The myth of epiphany is that great ideas dawn upon you in an a-ha moment. Take for example the popular story of an apple falling on Newton’s head when he discovered gravity or Archimedes’ eureka moment in the bathtub. But what those stories seem to miss out is the significant amount of work that they’ve poured into solving related problems, and that it’s only when they took a break and let their minds wander that the answer came to them. We mustn’t overlook that there is work that leads up to those a-ha moments. There is a period of incubation where we try to digest the information that we’ve observed as we work on things, and our brains are catching up with all that’s been observed. Then if we’re lucky, the answer or the great idea comes to us at an instance that seems so out of the blue that it makes for a good story.
One quote from Ted Hoff (inventor of the first microprocessor, Intel’s 4004) said it best:
“… If you’re always waiting for that wonderful breakthrough, it’s probably never going to happen. Instead, what you have to do is keep working on things. If you find something that looks good, follow through with it.”
The Myth of Epiphany is from a chapter in Scott Berkun’s book, The Myths of Innovation.
So yesterday we had a sprint review wherein the testers conducted the demo to our product owner. I reckon it went rather smoothly. I am pleased with how my tester team mates did their presentations. The delivery team overall got good feedback from our PO (yay!), and we testers got some kudos from our PM (yay, again!).
Later in the day, our team had our sprint retrospective. Under the header of what worked well, one of our team mates wrote “DEV-TEST” (which someone corrected to DEV♥TEST) referring to how well the devs and testers were working together. It was actually one of the most upvoted items. And from the retro deck I quote: “Strong and instantaneous link-up between developers and testers. Notification and resolution of defects are faster due to great work relationships between the team”.
Under the header of what to do differently of our sprint retro, not wanting to make scrummerfall a norm in our coming sprints, I suggested to plan sprints such that there are testable features earlier in the sprint (and definitely not 3 days before the end of the sprint as what we’ve encountered for Sprints 0 and 1). This concern didn’t go unheard and the team actually brought up a couple of action items which addresses this.
Earlier today, we got word from our PO on the priorities for this sprint. The devs had to prioritize several bug fixes and that left one of the high-priority items on data encoding to us testers. It’s not exactly testing work, and it’s not exactly dev work either. But it needs to be done this week, so we went ahead and owned it. We actually completed the task in half the time we estimated. Yay for efficiency (or overestimation, but I’d say the former).
So where exactly am I going with this post. I guess I’m just glad that the testers are having such an active role in this project. We’re being heard and (I’d like to think) appreciated. And I guess this shouldn’t be an expectation only in Agile projects. This should go for any project.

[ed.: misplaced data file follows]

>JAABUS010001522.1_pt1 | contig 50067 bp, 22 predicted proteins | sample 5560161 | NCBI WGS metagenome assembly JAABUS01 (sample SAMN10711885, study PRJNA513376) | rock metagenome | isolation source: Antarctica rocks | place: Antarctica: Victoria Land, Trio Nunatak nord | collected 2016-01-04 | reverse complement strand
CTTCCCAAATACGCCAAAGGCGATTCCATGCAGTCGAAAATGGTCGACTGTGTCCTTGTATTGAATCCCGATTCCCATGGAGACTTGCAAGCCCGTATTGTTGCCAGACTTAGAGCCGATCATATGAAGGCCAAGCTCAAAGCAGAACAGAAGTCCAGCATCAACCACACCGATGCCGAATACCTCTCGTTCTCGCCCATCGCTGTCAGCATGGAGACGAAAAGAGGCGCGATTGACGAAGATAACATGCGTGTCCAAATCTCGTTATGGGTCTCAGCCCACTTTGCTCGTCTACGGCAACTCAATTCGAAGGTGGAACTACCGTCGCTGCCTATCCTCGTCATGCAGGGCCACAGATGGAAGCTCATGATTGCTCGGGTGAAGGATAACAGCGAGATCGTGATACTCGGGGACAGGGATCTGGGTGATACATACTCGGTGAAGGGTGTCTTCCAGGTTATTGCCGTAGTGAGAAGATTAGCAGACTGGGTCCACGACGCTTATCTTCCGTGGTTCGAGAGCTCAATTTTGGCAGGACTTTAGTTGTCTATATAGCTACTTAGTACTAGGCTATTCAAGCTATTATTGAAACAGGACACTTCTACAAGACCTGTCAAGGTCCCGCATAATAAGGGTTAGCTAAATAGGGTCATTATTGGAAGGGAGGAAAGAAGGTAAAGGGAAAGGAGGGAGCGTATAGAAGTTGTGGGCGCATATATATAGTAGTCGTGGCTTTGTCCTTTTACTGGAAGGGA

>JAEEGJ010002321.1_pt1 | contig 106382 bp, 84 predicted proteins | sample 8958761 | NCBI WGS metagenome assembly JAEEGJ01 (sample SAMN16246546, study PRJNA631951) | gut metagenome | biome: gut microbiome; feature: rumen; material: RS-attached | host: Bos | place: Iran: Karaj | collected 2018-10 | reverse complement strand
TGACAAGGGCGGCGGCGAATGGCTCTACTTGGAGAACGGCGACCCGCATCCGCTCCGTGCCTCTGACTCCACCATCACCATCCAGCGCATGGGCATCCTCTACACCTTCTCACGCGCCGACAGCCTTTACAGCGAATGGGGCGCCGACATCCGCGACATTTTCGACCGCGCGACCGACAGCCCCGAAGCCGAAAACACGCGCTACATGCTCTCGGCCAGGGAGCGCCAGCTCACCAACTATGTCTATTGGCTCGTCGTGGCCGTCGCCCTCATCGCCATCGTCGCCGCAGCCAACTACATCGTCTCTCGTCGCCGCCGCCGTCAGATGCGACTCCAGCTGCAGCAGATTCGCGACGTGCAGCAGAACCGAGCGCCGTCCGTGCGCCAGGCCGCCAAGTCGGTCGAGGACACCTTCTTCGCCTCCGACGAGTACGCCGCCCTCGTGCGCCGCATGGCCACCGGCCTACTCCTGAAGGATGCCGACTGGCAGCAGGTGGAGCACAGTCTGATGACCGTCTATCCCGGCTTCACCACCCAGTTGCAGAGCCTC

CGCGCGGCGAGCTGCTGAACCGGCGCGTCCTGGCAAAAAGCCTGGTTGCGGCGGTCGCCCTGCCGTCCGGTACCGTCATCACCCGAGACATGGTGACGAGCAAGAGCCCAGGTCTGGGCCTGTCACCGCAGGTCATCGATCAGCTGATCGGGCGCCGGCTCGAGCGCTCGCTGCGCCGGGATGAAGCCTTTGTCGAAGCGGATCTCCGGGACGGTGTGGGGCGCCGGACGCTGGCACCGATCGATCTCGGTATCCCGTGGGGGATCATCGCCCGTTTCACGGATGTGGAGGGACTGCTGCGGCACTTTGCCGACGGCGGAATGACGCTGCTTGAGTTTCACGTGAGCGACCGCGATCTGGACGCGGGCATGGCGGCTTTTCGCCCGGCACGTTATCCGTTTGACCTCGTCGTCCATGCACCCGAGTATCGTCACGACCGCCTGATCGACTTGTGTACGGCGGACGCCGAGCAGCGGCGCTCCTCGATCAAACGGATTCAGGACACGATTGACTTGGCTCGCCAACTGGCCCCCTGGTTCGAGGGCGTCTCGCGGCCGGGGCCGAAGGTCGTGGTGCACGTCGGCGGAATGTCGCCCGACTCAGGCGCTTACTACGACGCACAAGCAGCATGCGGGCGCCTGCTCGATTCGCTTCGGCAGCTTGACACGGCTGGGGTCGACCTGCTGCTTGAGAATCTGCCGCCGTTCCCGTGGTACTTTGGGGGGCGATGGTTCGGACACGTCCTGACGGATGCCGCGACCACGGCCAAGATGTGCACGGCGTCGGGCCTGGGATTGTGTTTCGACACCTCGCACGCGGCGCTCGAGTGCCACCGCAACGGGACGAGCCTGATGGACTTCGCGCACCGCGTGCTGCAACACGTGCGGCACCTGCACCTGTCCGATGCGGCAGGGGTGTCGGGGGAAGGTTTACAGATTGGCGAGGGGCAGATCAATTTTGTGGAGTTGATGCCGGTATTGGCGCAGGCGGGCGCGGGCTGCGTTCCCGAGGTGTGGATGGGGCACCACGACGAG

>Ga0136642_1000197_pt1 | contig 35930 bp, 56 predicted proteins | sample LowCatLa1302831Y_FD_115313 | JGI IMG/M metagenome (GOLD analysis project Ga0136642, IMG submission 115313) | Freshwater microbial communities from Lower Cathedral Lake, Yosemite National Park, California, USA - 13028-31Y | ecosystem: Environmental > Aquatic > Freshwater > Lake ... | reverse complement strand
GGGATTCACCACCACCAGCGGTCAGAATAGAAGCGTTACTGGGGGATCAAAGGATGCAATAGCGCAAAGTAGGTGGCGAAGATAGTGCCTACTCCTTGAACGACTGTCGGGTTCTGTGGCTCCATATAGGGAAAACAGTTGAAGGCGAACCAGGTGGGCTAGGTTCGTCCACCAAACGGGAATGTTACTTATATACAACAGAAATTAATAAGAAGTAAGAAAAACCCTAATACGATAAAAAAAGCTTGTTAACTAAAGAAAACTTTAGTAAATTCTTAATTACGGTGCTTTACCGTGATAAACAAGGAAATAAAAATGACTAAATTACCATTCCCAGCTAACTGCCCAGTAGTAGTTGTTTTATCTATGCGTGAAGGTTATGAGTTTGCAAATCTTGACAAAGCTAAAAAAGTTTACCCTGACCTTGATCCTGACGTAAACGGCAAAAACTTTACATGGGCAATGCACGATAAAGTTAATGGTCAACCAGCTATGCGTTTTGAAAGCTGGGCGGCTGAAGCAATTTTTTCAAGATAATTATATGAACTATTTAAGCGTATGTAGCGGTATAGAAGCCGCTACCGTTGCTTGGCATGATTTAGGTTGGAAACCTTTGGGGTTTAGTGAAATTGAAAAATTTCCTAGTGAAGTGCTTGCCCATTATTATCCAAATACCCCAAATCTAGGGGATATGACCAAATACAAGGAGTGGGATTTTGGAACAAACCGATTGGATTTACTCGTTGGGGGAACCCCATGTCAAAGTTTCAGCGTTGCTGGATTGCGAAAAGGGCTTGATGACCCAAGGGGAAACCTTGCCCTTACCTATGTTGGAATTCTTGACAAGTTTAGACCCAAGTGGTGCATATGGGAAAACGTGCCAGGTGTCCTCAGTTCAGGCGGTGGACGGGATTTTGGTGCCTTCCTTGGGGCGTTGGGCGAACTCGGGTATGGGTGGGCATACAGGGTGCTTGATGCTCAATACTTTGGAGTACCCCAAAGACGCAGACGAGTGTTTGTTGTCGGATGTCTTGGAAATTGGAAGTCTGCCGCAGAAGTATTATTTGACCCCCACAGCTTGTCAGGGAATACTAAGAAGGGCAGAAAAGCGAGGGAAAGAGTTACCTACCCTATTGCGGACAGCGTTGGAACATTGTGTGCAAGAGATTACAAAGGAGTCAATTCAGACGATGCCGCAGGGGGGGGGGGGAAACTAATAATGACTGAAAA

I’m grooming a team mate to become a test lead. What makes this role different from being a tester?
As a tester, your focus is on your test assignments. But as you become more senior (and not just when you become a test lead), you need to start looking at the bigger picture. Not just in terms of functions being tested e.g., you become more concerned as the system as a whole. But you also start seeing your purpose in the software engineering process i.e., you’re an integral part of it and what you want to deliver aren’t test cases or bugs but rather an application that has been fortified by your testing, an application that the target end-user will actually want to use. Software isn’t made to just make jobs for us who are in the business of delivering software. Software is for helping people do the stuff they need.
I guess I’m getting ahead of myself with that explanation and that might be too much to take in.
So a simpler answer…
- As a test lead, you need to be able to coordinate test tasks among the test team.
- There’s also a lot of admin work like you need to be able to note attendance or how to contact folks just in case they don’t show up.
- You also need to watch out for risks, dependencies, assumptions, constraints (or basically anything that could go wrong), and for issues (when things went wrong), and capture lessons learned. As a tester, you already do this but it scales up when you’re the test lead.
- You also act as a representative of the test team — if there are concerns that they hesitate to raise, you have to either encourage them to raise it or raise it yourself.
- You need to be able to initiate creation of templates, standards, guidelines, workflows that will help the test team do their work.
- You need to be able to review other testers’ work — be it test case drafting, test execution, bug reporting, status reporting.
- You need to be on your toes in case something tricky or complex comes along so that you can suggest options or strategies on how to go about with it.
- You also need to be able to take the blunt hits for your team when something doesn’t work out, because in a way you are more accountable if you’re the “lead” in general. You might think leads or project managers have it easy because most of the time it looks like they’re just doing reports or asking others to do the work. But when shit hits the fan and the team doesn’t deliver, someone’s going to look for a neck to choke and often it’s theirs.
Ok. That’s about all I can write this morning. Till my next brain dump.
I haven’t been in this space for some time. Lately, I’ve been instagramming about my lovely dogs and tumblring my attempts of doing art. I am still in software testing. I still feel that the work we testers do highly contributes to making software better (or at least less sucky).